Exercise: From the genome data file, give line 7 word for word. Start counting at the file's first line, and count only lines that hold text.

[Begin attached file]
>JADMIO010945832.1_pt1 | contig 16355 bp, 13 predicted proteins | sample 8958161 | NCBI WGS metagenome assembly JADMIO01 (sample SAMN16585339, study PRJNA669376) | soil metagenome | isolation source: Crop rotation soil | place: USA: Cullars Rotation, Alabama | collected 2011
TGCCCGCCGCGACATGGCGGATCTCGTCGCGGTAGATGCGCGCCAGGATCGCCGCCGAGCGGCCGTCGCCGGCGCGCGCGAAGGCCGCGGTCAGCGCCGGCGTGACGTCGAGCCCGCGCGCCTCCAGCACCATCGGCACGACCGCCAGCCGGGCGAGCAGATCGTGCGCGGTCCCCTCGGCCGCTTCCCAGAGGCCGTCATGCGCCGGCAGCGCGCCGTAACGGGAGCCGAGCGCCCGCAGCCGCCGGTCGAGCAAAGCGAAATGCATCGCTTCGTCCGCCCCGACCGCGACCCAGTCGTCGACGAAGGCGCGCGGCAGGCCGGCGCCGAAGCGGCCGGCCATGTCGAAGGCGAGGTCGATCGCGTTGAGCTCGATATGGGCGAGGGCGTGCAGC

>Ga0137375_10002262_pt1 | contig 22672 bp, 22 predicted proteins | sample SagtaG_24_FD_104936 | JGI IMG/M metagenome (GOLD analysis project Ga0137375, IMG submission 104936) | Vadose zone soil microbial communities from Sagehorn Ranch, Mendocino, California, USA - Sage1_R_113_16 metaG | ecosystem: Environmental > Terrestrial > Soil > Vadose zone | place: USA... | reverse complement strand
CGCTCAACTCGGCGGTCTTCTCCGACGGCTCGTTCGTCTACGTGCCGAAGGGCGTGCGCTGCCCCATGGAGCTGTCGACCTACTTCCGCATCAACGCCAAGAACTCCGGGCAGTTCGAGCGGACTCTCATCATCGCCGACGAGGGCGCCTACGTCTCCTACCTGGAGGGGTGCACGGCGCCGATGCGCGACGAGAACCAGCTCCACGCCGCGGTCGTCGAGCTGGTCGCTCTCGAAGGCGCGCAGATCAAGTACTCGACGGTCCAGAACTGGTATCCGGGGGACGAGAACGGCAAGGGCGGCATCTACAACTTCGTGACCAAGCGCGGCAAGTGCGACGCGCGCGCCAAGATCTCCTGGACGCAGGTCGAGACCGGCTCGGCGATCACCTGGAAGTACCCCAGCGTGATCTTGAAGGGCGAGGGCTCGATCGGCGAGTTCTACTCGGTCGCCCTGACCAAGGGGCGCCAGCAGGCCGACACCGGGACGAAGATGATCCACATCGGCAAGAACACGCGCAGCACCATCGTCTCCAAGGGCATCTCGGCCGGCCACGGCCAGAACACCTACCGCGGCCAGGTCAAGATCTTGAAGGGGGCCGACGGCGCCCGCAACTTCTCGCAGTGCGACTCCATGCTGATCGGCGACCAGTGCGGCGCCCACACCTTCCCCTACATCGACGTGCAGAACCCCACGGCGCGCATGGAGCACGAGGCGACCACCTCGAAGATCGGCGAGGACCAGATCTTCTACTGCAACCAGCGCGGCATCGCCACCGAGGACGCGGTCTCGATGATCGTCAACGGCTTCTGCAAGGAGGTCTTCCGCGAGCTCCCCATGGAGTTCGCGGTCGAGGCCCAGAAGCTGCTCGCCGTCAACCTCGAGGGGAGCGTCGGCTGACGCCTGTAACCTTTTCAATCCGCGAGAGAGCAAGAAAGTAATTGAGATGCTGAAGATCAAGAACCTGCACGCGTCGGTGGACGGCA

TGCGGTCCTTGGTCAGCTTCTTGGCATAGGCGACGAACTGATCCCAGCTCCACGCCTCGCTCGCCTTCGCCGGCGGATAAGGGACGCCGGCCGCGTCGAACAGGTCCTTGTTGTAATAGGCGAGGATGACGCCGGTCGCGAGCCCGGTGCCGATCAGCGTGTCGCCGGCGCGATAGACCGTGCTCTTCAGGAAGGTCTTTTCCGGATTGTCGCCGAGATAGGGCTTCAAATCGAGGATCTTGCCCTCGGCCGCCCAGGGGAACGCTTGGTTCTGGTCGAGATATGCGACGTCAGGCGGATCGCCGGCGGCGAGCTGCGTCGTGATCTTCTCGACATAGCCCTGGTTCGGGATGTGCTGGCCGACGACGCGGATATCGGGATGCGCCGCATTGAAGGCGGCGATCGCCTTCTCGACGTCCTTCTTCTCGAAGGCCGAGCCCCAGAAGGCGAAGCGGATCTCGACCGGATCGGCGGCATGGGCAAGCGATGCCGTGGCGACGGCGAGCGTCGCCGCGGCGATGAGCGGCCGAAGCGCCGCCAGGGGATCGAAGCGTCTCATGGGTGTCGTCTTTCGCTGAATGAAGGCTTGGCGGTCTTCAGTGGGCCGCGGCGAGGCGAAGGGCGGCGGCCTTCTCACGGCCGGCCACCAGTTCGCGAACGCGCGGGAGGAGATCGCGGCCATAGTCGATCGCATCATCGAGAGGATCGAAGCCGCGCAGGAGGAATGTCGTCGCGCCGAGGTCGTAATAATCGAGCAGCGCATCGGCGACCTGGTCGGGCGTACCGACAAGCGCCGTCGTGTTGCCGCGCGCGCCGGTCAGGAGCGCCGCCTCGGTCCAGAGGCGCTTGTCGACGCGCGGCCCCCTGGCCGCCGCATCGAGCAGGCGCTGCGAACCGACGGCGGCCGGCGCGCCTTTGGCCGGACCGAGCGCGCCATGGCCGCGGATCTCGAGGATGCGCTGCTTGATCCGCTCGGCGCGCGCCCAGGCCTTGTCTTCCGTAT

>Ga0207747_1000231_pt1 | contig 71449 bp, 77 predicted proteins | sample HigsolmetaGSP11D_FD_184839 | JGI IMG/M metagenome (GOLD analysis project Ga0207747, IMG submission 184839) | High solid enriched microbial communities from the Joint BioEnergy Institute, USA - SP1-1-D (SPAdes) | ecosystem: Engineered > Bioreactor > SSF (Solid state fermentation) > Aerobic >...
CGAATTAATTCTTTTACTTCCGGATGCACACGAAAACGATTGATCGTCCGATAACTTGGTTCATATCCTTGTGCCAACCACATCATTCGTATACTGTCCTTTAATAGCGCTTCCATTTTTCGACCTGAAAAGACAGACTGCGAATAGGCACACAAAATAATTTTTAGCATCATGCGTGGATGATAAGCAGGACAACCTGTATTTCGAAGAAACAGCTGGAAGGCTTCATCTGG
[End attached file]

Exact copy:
CGAATTAATTCTTTTACTTCCGGATGCACACGAAAACGATTGATCGTCCGATAACTTGGTTCATATCCTTGTGCCAACCACATCATTCGTATACTGTCCTTTAATAGCGCTTCCATTTTTCGACCTGAAAAGACAGACTGCGAATAGGCACACAAAATAATTTTTAGCATCATGCGTGGATGATAAGCAGGACAACCTGTATTTCGAAGAAACAGCTGGAAGGCTTCATCTGG